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Half prepared

October 14, 2004

Dave Brooks

Pam Wallace didn't just wait in line to get her flu shot -- she went

on a journey.

Before the Huntington Beach hygienist could receive her prick in

the arm, she had to follow a trail that began well outside of Sav-on

Drugs on Beach Boulevard and wound itself through the doorway, past

displays of Hostess cupcakes, model cars and bamboo plants, down the

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aisle with cold and flu medicine and eventually to a table where two

nurse practitioners gave shots to an endless stream of health care

workers and seniors.

The entire line was at most 100 feet long. It took her more than

an hour to finish.

"I work as a dental hygienist and I'm in people's mouth all the

time," she said. "I always make sure I get the shot. This is my

seventh year and I haven't gotten sick the last six years."

Long lines are in store for anyone searching for flu vaccinations

this year. Huntington Beach's main medical center, the Huntington

Beach Hospital, has no stockpile of flu vaccinations after a

manufacturing problem by one of the drug's main providers.

The shortage has left hospitals across the country without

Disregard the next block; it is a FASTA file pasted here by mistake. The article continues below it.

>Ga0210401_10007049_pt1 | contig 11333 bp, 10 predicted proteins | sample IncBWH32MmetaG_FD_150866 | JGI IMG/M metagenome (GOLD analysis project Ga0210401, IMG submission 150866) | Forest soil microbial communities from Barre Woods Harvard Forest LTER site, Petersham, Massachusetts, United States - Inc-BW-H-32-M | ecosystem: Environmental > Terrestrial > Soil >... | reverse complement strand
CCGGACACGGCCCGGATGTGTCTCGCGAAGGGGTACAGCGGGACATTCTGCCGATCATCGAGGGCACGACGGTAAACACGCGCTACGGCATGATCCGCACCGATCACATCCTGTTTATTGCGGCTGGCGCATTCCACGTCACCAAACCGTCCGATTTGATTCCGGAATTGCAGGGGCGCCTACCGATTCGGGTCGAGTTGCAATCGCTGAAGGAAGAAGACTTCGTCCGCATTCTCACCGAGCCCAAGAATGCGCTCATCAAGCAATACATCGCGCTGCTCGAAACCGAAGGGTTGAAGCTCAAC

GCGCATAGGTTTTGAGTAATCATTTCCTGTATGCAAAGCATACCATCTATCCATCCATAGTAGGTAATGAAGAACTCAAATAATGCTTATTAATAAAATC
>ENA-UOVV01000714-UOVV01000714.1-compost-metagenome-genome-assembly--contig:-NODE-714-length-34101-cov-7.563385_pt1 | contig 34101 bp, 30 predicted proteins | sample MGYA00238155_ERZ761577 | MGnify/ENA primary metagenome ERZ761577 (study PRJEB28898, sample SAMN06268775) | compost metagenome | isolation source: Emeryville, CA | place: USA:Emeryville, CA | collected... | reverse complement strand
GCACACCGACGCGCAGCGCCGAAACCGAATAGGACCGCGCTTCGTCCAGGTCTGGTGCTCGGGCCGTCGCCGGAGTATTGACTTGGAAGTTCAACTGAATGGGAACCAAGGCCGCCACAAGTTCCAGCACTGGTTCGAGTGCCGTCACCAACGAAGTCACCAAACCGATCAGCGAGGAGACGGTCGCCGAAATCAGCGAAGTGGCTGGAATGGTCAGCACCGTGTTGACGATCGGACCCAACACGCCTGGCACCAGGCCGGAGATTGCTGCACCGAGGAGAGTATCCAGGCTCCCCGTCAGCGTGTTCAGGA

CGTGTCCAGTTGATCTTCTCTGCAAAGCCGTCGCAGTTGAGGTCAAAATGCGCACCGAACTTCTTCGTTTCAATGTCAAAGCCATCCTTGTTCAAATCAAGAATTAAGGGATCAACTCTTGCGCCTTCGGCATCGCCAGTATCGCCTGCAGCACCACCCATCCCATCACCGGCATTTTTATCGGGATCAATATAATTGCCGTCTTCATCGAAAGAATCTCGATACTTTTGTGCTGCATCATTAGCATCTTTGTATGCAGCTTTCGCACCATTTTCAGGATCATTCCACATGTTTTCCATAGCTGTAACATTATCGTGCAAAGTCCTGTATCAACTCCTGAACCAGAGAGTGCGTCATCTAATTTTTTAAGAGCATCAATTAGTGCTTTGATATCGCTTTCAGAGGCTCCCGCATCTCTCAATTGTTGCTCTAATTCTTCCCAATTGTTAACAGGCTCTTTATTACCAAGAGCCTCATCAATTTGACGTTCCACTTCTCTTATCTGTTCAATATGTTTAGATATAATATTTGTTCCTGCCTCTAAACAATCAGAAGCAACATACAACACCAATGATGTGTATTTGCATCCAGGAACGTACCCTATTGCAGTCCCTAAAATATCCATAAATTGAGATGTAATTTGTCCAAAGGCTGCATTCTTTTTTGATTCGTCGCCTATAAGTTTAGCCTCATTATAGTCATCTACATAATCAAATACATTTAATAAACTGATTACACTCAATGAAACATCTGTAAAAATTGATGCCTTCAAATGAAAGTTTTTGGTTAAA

vaccines, and many private pharmacies are doing what they can to meet

the demand. The result is long lines and fears about a flu outbreak.

"We've had problems with the supply in the past, but nothing like

this," said Huntington Beach Hospital Pharmacist Damian Woods. "This

is a disaster."

In years past, the hospital has purchased its vaccines from a

wholesaler that buys from Chiron, a Northern California-based

pharmaceutical manufacturer.

On Oct. 5, a British regulatory health agency halted operations at

the company's Liverpool plant citing manufacturing problems and

possible contamination. The plant was expected to produce 46-million

doses for the U.S. market; nearly half of the United State's supply.

"Basically you now have a 50-50 shot of getting a flu vaccine this

year," Woods said.

The vaccine would normally be given to health care workers and

patients at the hospitals, particularly those with immune

system-related illnesses or those older than 65. Each year, more than

200,000 Americans are hospitalized for the flu, and more than 36,000

people die from illnesses and complications related to it.

Flu vaccines are still available at private pharmacies, but

pharmacists are screening patients to get the vaccine to those who

need it most.

"We'll start with the most high-risk people," said head pharmacist

Sam Ghobry of the Drug Emporium on Brookhurst Street, which plans to

hold a clinic this Friday.

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